The annals of aviation are replete with near-miraculous stories of survival. There is, of course, Capt. Chesley Sullenberger
"Whoops" is not a word that you want to hear around the most destructive weapons on earth. Unfortunately it happens more often than you would like to think.
He believed the B-47 Stratojet was the most elegant machine he'd ever seen and insisted it was the crown jewel of the jet age. His fearless acrobatics trained the large jet to toss a nuclear bomb, and he logged more hours flying that swept-wing wonder than any other Boeing test pilot.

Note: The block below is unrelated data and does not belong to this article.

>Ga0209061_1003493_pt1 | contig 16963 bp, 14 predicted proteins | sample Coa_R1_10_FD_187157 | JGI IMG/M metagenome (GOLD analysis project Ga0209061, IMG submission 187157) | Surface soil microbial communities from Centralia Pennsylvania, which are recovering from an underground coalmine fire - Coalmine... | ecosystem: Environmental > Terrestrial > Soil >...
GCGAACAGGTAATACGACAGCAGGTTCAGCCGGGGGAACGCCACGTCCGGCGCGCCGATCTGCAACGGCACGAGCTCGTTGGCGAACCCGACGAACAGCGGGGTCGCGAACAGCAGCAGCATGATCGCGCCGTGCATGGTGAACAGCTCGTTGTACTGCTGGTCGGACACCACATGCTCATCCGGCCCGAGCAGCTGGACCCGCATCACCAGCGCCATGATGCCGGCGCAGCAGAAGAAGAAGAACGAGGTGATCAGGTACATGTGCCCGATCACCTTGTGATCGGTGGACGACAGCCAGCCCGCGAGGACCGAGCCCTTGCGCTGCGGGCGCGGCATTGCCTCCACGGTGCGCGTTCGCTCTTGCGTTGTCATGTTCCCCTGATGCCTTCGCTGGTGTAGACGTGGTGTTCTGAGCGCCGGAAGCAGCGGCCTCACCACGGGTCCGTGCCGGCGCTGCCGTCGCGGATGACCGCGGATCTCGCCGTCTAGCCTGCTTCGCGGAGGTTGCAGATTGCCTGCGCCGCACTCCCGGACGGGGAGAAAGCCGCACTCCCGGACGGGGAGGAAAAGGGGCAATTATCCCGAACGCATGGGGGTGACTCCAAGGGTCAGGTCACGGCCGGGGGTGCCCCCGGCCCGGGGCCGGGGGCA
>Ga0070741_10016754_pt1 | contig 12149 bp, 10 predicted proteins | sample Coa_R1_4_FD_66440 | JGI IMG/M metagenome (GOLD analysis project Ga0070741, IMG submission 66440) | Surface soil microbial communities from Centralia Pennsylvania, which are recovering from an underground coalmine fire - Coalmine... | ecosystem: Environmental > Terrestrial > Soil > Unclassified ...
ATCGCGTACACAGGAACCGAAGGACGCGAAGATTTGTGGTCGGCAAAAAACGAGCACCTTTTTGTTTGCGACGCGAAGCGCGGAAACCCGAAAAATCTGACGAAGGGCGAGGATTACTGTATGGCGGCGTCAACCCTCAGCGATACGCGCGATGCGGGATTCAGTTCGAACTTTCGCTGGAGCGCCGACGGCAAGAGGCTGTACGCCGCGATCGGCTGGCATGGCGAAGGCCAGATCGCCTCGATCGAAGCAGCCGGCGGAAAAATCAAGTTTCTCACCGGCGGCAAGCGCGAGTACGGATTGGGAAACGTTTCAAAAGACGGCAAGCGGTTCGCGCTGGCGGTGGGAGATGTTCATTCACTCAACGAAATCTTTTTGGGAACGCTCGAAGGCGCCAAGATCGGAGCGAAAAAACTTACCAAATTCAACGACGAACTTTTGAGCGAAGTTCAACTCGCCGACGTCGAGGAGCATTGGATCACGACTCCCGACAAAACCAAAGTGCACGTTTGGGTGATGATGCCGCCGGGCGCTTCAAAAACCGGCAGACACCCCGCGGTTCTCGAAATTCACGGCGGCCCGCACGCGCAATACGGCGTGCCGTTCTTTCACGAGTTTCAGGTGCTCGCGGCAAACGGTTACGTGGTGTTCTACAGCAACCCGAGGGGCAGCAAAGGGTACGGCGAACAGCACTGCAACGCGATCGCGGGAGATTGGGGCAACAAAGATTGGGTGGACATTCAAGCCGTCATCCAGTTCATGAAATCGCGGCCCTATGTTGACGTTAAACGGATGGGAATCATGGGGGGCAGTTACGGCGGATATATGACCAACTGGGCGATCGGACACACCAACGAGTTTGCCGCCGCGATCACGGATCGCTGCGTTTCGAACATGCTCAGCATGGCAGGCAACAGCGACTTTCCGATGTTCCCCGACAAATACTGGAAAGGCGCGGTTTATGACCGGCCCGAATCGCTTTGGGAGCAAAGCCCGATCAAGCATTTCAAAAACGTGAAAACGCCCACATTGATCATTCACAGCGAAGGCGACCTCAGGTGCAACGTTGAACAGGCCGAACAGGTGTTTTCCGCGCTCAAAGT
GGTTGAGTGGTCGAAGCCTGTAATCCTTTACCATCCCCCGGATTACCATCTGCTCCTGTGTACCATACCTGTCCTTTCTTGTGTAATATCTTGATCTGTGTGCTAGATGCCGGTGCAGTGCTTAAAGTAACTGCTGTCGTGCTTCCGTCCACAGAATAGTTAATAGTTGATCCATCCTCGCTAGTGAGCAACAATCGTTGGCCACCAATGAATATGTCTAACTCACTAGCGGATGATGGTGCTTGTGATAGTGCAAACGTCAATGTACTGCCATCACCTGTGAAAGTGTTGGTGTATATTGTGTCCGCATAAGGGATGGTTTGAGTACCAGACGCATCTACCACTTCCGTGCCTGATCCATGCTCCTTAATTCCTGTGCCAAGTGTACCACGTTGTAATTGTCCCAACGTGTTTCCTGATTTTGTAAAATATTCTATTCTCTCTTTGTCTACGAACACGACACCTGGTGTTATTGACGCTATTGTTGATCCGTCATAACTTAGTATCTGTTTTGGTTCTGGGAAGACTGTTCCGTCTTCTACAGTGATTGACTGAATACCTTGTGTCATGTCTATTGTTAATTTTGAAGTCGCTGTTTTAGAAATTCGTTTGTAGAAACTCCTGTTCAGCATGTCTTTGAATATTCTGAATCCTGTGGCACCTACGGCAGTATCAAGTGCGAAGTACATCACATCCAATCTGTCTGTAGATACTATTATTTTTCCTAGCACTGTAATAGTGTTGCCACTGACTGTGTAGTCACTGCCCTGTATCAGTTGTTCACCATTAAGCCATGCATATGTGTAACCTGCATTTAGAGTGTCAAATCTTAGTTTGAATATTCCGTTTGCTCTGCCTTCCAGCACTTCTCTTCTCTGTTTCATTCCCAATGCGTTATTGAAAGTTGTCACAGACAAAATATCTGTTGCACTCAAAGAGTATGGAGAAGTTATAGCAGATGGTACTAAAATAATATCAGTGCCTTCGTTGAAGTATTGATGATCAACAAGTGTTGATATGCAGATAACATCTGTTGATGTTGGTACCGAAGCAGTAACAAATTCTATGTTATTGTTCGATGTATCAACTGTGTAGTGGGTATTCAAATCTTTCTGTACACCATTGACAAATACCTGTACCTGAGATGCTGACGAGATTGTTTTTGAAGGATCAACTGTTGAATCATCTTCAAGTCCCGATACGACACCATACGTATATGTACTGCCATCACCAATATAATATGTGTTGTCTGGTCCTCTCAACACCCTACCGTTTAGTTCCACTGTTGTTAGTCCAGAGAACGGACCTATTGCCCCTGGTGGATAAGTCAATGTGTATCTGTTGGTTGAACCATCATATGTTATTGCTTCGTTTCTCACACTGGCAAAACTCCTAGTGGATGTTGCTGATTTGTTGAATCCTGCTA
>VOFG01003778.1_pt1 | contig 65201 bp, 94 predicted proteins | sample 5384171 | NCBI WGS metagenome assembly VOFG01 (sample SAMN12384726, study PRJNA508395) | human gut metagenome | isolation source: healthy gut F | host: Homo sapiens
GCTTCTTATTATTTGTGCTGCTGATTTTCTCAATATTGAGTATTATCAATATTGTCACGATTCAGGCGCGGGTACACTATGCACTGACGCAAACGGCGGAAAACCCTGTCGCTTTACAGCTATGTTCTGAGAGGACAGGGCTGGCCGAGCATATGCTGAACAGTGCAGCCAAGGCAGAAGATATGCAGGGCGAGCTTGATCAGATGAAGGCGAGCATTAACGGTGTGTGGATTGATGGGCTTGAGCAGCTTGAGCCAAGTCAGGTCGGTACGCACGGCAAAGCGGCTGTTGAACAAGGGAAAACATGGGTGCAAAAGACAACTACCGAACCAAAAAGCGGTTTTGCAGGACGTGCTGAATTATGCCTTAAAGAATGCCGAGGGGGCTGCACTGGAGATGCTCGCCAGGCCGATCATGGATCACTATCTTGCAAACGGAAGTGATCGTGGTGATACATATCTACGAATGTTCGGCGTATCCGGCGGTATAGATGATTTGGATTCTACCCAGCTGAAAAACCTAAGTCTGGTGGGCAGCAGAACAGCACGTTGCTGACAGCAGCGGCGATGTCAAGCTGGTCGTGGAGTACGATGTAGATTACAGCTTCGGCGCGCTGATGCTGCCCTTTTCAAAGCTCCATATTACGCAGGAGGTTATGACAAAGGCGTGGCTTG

Perhaps we need 50 or even 100 nuclear weapons. To be safe, perhaps we keep an active stockpile of 450 nuclear weapons, as nuclear experts recommended in a 2012 study. We have 5,000 today.
Without it, some crews will either be grounded in a crisis -- or will fly with increased risk. It takes cool nerves to close
Bomb Ponds examines the remains of America's secret 2,756,941-ton bombing campaign in Cambodia during the Vietnam War.
Hiroshima and Fukushima are of course very different, but the tragedies are fundamentally connected. Both involve our collective deception that we can always control the nuclear machines we invented. We cannot.